Optimisation has always been a hot topic for strategists and business transformations executives. Now, as the mantle for leading corporations is moving from strategists to the integrationists and supply chain leaders – optimisation is hotter than ever before. When discussing business transformations, in my workshops, presentations and speeches, in particular I enjoy the audience interaction and questions. It does bring out many critical points that may lie embedded inside people’s minds as assumptions. Everyone is talking about optimisation at these events today. The assumption being, there is just one kind of optimisation. The example I gave in a recent workshop, and in my speech at the Quintiq World Tour, to highlight various levels of optimisation was that when I was a second officer, as a navigation officer of the ship I was in charge of optimisation of the route from a series of loading ports to a series of discharge ports. In most cases this job was relatively simple (if you knew elementary chart work and navigation). When I grew in rank to the chief officer, I was optimising the cargo flow as well to make sure that the loading operations, discharging operations and stowage were carried out optimally to minimise the time taken and maximise the cargo throughput within that time. As a master the job expanded to include optimising the cost of the voyage by minimising the fuel consumption (about 33% of the operational cost) and maximising the charterers’ results. As is self-evident, multiple layers of optimisation are added on top, as the complexity and responsibility grows. From costs of one ship, you can increase it to the cost of the entire fleet, and then add on costs of the land freight to create an end-to-end freight picture, and further add on cost of warehousing and storage to optimise the logistics costs. Further on, you can optimise the entire distribution network by relocating your distribution centres, and then start talking about optimising your inventories and move into the realms of supply chain optimisation. Taking it further, you can include the procurement – order placement, receipt and putaways, demand forecasting and shaping, supply planning – production and fulfilment to essentially optimise the basic supply chain. But now, leading companies are not only optimising basic supply chain, they are also moving into collaborating with finance to optimise budgeting. Many are also collaborating with their suppliers and customers to optimise product development, research and marketing. Yield management and customer behavioural analysis helps optimise the price at the point of sale and targeted coupons and offers. Combining revenue optimisation with the cost optimisation can lead to profit optimisation which can move beyond dynamic pricing to supply chain segmentation of one. The key point of this article would have been clear by now – everyone talks about optimisation. What matters more is WHAT ARE YOU OPTIMISING, AND HOW WELL ARE YOU DOING IT? I have already written article How good is your optimisation? to cover the second part of this question.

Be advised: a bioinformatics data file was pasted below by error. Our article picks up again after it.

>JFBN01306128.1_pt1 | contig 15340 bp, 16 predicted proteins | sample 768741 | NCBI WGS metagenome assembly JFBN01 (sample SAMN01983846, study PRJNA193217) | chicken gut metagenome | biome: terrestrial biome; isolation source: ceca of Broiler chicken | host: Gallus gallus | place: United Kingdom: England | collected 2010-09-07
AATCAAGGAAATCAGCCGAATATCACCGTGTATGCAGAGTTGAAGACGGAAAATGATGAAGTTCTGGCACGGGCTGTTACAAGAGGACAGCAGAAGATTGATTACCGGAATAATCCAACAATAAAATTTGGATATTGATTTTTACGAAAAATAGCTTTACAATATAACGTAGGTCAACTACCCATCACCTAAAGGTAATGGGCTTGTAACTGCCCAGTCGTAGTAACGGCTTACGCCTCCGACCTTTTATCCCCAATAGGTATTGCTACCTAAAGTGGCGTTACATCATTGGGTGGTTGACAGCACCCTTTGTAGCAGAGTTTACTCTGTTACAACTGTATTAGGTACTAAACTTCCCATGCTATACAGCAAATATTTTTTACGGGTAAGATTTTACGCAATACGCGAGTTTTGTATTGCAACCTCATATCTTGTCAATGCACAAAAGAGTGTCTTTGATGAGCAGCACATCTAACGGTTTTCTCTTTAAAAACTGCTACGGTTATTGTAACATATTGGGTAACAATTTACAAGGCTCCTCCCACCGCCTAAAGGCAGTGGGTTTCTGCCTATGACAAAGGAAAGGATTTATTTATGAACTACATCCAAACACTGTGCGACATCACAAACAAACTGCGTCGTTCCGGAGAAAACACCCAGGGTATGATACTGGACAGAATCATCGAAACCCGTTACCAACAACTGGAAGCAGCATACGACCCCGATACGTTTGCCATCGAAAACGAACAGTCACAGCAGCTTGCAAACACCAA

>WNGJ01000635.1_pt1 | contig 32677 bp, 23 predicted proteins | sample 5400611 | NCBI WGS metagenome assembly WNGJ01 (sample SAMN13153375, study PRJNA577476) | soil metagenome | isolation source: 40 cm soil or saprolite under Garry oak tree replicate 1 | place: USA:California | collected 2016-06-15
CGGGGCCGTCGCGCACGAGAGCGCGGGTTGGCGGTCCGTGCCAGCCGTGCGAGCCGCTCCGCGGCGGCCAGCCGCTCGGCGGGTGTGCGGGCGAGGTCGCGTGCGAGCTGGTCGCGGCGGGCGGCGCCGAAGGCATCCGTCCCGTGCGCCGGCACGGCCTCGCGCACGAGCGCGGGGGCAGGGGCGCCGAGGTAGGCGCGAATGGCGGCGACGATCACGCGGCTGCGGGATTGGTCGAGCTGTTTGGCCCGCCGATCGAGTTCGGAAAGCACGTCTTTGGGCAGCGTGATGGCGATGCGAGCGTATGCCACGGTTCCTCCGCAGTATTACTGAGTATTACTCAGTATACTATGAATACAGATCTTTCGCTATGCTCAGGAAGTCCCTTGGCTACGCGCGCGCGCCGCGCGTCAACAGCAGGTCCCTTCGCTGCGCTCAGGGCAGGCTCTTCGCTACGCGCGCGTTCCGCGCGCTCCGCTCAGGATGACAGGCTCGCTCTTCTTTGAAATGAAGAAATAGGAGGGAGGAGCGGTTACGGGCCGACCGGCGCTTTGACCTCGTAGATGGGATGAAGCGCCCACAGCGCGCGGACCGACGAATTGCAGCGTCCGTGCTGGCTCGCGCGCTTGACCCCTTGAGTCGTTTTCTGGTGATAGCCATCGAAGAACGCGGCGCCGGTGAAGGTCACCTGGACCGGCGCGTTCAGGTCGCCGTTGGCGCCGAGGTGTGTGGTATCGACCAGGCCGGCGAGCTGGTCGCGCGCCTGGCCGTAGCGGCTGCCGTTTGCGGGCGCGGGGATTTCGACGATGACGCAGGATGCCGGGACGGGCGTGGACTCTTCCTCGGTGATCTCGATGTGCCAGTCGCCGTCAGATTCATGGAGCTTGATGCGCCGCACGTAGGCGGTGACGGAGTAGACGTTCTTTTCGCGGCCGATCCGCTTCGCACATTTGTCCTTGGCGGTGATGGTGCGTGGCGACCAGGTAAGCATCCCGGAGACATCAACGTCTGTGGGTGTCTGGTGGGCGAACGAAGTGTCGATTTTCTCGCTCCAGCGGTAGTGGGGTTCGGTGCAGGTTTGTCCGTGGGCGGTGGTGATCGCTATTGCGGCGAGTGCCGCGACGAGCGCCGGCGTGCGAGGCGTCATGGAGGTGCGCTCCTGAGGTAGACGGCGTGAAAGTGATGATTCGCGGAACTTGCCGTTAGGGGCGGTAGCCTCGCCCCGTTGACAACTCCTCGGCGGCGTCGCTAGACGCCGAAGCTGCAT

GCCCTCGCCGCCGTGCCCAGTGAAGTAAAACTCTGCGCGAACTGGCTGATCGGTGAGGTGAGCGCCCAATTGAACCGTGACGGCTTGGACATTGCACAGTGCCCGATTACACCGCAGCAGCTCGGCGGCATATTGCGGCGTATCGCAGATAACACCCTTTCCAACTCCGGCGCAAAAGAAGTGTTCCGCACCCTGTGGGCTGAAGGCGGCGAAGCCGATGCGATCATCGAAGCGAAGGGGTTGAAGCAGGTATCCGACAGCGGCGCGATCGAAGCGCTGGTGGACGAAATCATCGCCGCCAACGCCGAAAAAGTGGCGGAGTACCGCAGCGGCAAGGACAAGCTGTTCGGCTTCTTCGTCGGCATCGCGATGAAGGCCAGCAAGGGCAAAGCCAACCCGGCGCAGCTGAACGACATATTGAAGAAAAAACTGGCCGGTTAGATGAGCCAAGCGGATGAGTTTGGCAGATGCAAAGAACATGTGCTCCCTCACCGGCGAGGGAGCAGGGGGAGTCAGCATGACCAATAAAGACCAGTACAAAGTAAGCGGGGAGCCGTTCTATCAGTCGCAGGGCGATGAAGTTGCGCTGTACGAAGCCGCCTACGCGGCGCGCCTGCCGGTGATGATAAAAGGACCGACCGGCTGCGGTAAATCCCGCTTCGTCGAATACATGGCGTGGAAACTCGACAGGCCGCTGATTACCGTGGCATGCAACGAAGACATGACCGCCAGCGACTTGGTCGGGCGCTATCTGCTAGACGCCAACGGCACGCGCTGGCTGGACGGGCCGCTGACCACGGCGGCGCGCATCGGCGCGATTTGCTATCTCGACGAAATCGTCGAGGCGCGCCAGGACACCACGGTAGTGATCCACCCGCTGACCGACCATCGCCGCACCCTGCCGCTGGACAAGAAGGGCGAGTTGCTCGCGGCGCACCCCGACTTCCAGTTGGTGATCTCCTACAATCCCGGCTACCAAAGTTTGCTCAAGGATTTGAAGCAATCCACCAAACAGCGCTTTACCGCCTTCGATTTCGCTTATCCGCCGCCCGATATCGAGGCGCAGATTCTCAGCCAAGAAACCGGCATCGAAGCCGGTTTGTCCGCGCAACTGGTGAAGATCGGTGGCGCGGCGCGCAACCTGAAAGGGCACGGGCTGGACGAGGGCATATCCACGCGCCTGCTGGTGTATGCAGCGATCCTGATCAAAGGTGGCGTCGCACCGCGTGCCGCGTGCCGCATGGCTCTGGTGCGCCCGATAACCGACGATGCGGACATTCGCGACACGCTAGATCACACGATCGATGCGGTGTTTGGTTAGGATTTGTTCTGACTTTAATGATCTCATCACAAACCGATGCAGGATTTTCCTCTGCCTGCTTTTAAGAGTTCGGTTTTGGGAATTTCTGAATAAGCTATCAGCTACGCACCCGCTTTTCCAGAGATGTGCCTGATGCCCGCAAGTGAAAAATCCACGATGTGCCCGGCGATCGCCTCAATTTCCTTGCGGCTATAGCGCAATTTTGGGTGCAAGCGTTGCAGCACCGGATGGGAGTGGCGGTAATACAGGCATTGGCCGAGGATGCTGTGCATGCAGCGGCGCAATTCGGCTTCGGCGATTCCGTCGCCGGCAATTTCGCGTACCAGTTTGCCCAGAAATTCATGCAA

Optimising What? Why Business Transformations Fail?
TIME TO READ
January 8, 2019
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Our Quick Notes On Five Flows Of Supply Chain Management
Part of our new “Quick Notes” series – this report answers your most pertinent questions of the topic.
- What are the five flows of SCM?
- Why are they important TO YOU?
- How can you map, track, and optimise these flows to serve YOU?
- What is the importance of difference between "Supply Chain" and "Value Chain"?
- What are the stellar case studies of each of the five flows?